[John Steuart Curry, Public domain, via Wikimedia Commons]

May 24, 1856: A ‘Massacre’ Changes America Forever

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On the night of May 24, 1856, one of the most violent episodes of “Bleeding Kansas” occurred at Pottawatomie Creek, dramatically influencing the already tense atmosphere between proslavery and antislavery forces in the United States. 

Angered by the beating of Charles Sumner, John Brown, a fervent abolitionist, led a small group of followers in a violent attack that saw five proslavery settlers murdered in brutally violent fashion. This incident, known as the Pottawatomie Massacre, was a direct response to escalating proslavery violence in Kansas and became emblematic of the intensifying conflict that would ultimately lead to the Civil War.

The immediate impetus for the Pottawatomie Massacre was the sacking of Lawrence, Kansas, by proslavery forces on May 21, 1856. Lawrence was a stronghold of antislavery settlers, and the attack, which involved the destruction of property and burning of buildings, deeply angered Brown and his followers. Viewing the proslavery aggression as an intolerable affront, they decided to retaliate.

On the evening of May 24, Brown led a small group of men, including four of his sons and his son-in-law, to the homes of proslavery settlers along Pottawatomie Creek. The group first targeted James Doyle’s cabin. They dragged Doyle and his two sons, William and Drury, from their home and executed them with broadswords. Brown’s men then moved to the cabin of Allen Wilkinson, a proslavery advocate, whom they similarly dragged out and killed. The final victim was William Sherman, who was killed in front of his family.

The killings were brutal and premeditated. Brown and his men believed that such an act of terror was necessary to send a clear message to proslavery forces that the antislavery faction was resolute and unyielding. Brown, a deeply religious man, saw himself as an agent of divine retribution, carrying out what he believed was God’s will to punish the wickedness of slavery.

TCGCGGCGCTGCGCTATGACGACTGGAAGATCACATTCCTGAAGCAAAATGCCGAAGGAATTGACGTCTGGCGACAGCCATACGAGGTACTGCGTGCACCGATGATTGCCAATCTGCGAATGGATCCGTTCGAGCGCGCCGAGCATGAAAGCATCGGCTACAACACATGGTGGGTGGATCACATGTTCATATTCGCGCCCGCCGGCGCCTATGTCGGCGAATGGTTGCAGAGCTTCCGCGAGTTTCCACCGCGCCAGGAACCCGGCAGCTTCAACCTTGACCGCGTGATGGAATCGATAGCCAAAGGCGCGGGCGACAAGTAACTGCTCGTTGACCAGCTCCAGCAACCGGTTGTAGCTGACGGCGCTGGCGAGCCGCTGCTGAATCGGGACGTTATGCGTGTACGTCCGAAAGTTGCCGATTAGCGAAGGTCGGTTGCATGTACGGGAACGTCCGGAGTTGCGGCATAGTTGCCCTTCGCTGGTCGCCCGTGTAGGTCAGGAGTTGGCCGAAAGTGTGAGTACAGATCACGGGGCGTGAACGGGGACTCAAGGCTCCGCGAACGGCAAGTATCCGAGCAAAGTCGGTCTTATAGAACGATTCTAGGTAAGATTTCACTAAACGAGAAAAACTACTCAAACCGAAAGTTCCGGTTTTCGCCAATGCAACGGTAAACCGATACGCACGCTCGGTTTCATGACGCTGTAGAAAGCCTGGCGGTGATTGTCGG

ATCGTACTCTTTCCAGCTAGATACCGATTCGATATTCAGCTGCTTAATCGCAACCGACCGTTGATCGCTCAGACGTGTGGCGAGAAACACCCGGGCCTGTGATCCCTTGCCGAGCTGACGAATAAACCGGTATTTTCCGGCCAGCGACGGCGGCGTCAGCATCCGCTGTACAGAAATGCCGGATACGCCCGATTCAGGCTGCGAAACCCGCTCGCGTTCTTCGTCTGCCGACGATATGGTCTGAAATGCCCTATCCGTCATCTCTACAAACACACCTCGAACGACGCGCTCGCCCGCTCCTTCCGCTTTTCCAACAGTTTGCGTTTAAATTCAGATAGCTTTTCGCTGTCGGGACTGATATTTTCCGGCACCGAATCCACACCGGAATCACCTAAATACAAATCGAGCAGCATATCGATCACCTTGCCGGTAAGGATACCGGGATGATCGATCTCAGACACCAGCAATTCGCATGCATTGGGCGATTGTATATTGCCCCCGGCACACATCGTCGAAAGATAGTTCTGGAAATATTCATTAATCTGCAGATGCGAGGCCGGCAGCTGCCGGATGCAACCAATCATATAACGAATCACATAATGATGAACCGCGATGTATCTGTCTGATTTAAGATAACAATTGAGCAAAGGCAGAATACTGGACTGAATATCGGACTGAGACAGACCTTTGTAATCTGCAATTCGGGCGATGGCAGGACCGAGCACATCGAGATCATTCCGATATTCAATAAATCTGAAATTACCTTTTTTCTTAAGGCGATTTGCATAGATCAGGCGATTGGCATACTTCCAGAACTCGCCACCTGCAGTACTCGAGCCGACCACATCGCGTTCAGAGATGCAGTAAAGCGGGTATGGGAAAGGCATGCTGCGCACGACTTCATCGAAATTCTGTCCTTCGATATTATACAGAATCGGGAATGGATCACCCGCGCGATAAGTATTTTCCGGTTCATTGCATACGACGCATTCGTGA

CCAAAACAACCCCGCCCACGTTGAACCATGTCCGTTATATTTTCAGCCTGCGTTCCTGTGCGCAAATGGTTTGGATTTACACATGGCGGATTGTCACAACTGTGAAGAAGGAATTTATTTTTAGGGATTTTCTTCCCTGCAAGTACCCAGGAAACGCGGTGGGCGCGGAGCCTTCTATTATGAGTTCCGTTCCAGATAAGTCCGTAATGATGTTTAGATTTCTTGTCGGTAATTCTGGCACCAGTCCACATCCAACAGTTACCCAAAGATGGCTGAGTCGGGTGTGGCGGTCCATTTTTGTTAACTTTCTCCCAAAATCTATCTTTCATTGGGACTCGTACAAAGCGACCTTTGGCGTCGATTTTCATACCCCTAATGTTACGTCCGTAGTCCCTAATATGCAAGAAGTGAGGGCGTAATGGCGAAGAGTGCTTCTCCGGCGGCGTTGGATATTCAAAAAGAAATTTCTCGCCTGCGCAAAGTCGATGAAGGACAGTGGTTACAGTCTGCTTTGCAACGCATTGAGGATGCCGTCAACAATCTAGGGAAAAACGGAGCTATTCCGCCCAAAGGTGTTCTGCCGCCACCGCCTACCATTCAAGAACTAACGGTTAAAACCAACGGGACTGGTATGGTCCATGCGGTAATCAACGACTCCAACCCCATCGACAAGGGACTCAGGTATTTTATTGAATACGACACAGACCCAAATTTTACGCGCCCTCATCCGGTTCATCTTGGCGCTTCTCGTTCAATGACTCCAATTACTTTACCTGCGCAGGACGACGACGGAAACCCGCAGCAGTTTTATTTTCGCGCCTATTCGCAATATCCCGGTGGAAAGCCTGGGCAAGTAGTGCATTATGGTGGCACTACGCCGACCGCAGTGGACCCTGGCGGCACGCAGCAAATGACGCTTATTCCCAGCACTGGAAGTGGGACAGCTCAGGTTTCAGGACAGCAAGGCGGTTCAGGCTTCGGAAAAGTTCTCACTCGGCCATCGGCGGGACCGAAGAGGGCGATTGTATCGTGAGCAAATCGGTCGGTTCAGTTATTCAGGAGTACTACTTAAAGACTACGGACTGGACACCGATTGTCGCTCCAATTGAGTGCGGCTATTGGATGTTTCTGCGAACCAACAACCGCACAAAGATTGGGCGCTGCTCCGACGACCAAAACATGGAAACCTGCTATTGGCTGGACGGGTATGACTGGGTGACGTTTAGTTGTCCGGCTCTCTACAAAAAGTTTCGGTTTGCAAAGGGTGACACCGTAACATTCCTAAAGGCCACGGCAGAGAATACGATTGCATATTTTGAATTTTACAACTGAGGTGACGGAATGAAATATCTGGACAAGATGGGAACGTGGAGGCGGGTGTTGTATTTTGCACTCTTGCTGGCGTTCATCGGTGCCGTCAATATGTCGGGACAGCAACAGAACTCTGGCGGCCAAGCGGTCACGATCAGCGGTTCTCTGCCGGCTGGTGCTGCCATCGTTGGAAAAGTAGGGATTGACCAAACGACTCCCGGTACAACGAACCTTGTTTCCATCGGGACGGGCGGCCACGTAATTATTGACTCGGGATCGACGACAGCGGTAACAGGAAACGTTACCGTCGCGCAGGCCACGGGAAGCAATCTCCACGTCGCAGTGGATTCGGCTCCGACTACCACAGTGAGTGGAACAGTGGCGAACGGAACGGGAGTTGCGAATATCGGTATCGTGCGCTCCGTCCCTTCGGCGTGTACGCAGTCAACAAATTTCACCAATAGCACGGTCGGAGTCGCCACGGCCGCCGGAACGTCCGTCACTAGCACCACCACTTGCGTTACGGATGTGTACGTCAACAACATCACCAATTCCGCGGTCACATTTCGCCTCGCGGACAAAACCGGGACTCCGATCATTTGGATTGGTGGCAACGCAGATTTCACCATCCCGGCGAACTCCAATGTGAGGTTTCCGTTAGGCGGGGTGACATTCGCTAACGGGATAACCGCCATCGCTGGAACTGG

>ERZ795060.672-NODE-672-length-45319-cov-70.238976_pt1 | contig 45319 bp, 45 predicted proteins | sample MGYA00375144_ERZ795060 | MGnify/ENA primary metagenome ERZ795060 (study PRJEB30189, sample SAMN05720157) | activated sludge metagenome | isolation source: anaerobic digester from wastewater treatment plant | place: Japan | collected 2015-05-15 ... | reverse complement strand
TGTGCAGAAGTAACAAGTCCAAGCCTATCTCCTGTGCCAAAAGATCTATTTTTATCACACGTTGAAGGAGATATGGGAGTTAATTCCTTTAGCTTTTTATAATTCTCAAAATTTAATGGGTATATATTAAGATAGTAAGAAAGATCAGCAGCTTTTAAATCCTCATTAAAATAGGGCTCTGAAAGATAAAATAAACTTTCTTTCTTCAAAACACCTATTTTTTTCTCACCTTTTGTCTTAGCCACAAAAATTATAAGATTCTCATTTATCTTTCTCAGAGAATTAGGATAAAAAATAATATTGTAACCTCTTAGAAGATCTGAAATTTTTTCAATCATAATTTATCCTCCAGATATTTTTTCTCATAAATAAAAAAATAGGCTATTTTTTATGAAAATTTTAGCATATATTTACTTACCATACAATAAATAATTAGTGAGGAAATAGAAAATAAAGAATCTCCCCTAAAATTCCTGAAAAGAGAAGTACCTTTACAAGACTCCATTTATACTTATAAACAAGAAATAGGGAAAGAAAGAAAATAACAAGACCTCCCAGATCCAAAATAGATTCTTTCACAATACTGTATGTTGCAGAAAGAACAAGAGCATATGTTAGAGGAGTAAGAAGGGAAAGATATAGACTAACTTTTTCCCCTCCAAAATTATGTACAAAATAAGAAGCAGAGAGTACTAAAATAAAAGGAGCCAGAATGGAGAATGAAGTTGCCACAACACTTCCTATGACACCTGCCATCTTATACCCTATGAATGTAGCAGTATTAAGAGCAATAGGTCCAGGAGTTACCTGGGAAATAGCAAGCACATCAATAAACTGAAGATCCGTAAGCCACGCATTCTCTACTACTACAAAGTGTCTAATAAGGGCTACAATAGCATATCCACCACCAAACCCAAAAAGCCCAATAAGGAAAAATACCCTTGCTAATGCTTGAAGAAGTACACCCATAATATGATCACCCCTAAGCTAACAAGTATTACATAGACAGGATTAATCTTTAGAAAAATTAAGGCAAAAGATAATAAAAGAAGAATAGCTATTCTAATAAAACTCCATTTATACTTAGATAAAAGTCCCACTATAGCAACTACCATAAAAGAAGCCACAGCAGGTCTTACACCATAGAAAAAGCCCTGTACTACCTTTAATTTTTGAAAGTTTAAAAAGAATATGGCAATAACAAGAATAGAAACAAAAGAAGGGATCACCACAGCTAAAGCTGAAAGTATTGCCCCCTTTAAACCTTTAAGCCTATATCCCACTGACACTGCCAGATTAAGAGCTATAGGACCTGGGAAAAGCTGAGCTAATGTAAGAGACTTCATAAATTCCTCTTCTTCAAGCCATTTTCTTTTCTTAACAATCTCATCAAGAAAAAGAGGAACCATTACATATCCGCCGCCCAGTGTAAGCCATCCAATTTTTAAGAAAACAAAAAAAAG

The Pottawatomie Massacre shocked the nation and polarized opinions. To many in the South and among proslavery supporters, Brown was a madman and a terrorist. They viewed the massacre as evidence of the dangerous fanaticism of the abolitionist movement. Conversely, many in the North, while uneasy with Brown’s methods, perceived the massacre as a desperate and extreme reaction to the continuous violence perpetrated by proslavery forces. The event further inflamed the volatile situation in Kansas, leading to additional bloodshed and deepening the rift between North and South.

The Pottawatomie Massacre exemplified the intense moral and political conflicts of the era and underscored the lengths to which individuals like John Brown were willing to go in the fight against slavery. Brown’s radical actions continue to provoke debate over the use of violence for social and political ends.

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